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Guns and Bail

Gun and gravel

When a person is arrested for a crime they are brought to the local jail and processed. After processing they are often given the opportunity to post bail without ever seeing a judge or magistrate. All jails in Jefferson County, Arapahoe County and Denver County have bail schedules that state the bail amount due for different offences (bail for a DUI for example is typically $5,000). The accused is given the option of paying the full amount on the spot (many jails now accept credit cards) or working with a loved one and bail bonding agent to secure their release. In some cases, however, things are not so cut and dry. Particularly if guns were involved in the commission of the alleged crime.

How Guns Complicate Bail Bonds

If a person is arrested for, let’s say, a DUI, they will normally be offered the opportunity to post bail shortly after being processed (that is, as long as they are not falling down drunk and were not abusive to the arresting officer). But even if they were barely over the legal limit and cooperated fully with the arresting officer things can get complicated if they were found to be in possession of a gun at the time of arrest. This is particularly true if the gun violated any of Colorado’s often confusing and conflicting gun laws.

For instance it is legal to carry a rifle or even a handgun in your car in Colorado. But, depending on the type of gun it may be illegal for it to be loaded. In another example, a person who has been convicted of stalking must turn in their firearms. So, if that person is arrested for DUI and found to have a gun in their car they will likely be held over for a bail hearing.

Setting Conditions for Release

If a person was arrested and charged with committing a crime and a gun was involved either directly or indirectly it is very likely they will remain in custody pending a hearing before a judge or magistrate. At the hearing the judge or magistrate will hear the particulars of the offense and the role (if any) the firearm played.

If the firearm was not involved directly in the commission of the crime (say it was found in the glove compartment after the person was arrested for DUI) chances are good that person will be allowed to post bail. Even if the gun violated some technical aspect of Colorado gun law.

If, however, the firearm was involved in the commission of a crime or, the presence or state of the firearm violated the terms of the person’s sentence from a prior conviction,

  • bail may be refused
  • or it may be dramatically increased
  • and/or conditions may be placed on the person’s ability to possess firearms while out on bail.

Surrendering Firearms

Although Colorado is one of the most gun-friendly states in the union there are cases when a person will be required to surrender their gun or guns as a condition of bail. The exact conditions guiding the turnover will vary from case to case. Some defendants may be required to turn their firearms over to the local police or sheriff. Others may simply be required to turn them over to a responsible 3rd party such as a parent or sibling.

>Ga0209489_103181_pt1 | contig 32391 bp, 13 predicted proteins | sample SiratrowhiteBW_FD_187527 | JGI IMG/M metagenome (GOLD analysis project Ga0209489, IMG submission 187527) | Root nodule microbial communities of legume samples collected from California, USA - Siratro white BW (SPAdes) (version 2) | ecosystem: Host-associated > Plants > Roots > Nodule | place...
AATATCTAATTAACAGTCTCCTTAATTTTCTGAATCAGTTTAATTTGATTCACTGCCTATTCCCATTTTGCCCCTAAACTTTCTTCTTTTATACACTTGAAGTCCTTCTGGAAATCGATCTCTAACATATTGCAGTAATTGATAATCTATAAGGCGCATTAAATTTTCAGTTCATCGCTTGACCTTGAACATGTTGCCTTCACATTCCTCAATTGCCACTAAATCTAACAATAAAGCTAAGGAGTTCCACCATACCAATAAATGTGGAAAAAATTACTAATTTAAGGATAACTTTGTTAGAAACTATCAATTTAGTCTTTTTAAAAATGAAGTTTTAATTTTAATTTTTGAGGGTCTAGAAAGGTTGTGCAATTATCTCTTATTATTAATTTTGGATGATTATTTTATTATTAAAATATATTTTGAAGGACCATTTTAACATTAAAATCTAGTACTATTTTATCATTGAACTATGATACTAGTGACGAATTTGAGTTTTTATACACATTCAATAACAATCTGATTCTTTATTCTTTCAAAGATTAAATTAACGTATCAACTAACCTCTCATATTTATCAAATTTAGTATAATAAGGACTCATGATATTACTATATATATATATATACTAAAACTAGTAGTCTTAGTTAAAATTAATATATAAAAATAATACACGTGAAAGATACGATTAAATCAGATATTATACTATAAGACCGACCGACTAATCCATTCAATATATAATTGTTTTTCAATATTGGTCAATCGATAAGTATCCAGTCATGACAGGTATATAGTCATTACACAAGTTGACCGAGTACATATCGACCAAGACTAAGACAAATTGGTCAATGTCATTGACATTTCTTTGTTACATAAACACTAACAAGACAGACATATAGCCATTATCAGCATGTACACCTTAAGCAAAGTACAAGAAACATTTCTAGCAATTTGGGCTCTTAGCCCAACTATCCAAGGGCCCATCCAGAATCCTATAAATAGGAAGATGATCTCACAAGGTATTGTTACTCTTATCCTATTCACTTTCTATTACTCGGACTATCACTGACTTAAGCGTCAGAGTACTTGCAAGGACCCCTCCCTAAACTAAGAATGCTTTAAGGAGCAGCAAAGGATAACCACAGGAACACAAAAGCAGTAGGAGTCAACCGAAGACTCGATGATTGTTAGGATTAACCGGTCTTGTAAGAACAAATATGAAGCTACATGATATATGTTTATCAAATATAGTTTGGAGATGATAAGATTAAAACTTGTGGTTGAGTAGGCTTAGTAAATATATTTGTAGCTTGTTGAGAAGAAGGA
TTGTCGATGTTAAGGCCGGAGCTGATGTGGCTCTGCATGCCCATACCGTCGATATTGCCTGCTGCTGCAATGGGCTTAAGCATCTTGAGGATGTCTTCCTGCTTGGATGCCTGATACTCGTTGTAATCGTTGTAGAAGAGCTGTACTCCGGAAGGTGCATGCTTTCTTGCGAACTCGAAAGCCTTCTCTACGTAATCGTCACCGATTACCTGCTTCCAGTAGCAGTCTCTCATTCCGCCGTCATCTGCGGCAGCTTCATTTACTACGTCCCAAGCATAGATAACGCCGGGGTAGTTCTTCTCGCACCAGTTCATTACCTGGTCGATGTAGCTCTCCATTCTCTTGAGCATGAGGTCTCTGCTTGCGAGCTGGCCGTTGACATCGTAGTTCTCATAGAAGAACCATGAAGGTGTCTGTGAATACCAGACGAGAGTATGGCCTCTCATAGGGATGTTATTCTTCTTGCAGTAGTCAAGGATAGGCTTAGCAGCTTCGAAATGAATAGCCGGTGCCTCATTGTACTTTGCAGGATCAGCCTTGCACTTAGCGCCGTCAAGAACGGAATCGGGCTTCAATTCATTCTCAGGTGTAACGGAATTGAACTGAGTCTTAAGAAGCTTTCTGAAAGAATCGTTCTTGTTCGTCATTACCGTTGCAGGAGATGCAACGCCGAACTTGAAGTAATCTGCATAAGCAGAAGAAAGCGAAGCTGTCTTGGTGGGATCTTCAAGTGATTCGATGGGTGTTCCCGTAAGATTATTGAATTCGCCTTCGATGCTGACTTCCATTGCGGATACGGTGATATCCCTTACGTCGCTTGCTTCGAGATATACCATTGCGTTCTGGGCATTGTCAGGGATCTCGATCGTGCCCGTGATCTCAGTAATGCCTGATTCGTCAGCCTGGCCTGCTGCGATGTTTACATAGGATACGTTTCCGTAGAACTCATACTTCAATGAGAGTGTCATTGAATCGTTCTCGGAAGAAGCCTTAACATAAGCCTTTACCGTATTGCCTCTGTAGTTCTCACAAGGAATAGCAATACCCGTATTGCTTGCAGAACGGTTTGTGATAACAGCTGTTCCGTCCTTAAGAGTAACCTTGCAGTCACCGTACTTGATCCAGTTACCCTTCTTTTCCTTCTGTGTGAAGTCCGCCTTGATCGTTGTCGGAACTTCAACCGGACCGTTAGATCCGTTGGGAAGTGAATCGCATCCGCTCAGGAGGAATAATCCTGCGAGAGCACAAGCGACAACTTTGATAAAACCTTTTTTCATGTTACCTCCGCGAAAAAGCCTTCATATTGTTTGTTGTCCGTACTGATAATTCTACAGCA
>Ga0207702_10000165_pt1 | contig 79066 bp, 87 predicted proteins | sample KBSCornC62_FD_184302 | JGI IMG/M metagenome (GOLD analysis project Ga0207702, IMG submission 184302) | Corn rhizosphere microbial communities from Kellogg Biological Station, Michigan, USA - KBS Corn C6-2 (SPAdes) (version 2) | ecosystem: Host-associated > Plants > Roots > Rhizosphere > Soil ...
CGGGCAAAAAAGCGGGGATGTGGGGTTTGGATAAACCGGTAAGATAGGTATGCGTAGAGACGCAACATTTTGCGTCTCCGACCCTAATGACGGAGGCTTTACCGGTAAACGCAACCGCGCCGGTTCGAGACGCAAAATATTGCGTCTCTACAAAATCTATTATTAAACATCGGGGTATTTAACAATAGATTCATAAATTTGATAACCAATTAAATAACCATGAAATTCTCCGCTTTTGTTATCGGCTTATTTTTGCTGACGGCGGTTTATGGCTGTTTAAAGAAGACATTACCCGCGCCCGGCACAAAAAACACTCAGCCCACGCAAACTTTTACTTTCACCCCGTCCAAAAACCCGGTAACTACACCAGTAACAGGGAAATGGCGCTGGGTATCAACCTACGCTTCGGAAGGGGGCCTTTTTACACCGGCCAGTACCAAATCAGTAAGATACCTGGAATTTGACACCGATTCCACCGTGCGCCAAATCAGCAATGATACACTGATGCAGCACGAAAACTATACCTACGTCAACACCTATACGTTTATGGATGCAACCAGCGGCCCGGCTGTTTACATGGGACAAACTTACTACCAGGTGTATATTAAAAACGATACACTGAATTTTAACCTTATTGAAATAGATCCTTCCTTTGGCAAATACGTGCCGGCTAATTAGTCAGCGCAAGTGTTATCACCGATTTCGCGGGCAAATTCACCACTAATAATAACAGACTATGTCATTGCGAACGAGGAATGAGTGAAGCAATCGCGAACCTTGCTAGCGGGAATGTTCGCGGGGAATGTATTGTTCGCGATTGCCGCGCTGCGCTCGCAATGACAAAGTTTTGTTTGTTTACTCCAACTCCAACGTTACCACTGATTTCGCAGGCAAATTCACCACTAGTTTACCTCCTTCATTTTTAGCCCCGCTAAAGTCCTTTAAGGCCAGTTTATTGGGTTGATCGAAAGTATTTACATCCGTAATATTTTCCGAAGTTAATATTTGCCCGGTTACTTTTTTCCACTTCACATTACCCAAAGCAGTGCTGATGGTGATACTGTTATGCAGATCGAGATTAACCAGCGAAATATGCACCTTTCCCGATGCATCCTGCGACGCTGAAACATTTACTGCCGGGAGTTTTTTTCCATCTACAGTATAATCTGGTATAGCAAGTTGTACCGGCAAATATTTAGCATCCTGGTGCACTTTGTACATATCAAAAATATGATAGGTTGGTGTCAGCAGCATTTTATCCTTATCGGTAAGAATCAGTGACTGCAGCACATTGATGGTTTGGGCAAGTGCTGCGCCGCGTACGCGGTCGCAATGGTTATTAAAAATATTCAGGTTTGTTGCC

In some cases it may be beneficial for the defendant to adopt a proactive approach and voluntarily turn any weapons over to a responsible 3rd party before the bail hearing. This can sometimes result in less restrictive release conditions and in some cases, lower bail. Though remember it is up to the discretion of the judge.

The Federal/State Conundrum

In some instances a judge may demand that a person charged with a violation that involved a firearm turn over any and all of their weapons as a condition of release. But this type of restriction may well amount to a violation of the person’s Constitutional rights under the 2nd amendment. Why? Because the person is innocent until proven guilty and you cannot restrict the rights of innocent people. Not without some seriously just cause.

Essentially, the federal government has agreed to look the other way when it comes to local judges imposing firearms restrictions on people accused of a crime based upon:

  • The seriousness of the crime the person is accused of.
  • Whether the person threatened to use deadly force during the commission of the crime.
  • And whether the crime involved domestic violence.

Should the state’s argument for restricting the defendant’s right to possess firearms while their case is being processed fall within these parameters the federal government is unlikely to support any claim the defendant might make that their constitutional rights are being violated.


As you can see possession of a firearm can turn what might otherwise be a straightforward case of being able to contact a bondsman from jail shortly after being arrested into something far more complicated. A simple DUI stop that might have normally ended with you walking free shortly after being processed may instead wind up involving a judge, a bail amount that is much higher and restrictions on your ability to possess firearms while out on bail. In some cases where a gun was present during the commission of a crime (even if it was not discharged) bail may even be refused. If you have been charged with a firearms violation and need to post bail contact Tayler Made Bail Bonds.

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(303) 623-0399
3595 South Teller Street
Suite 300A
Lakewood, CO 80235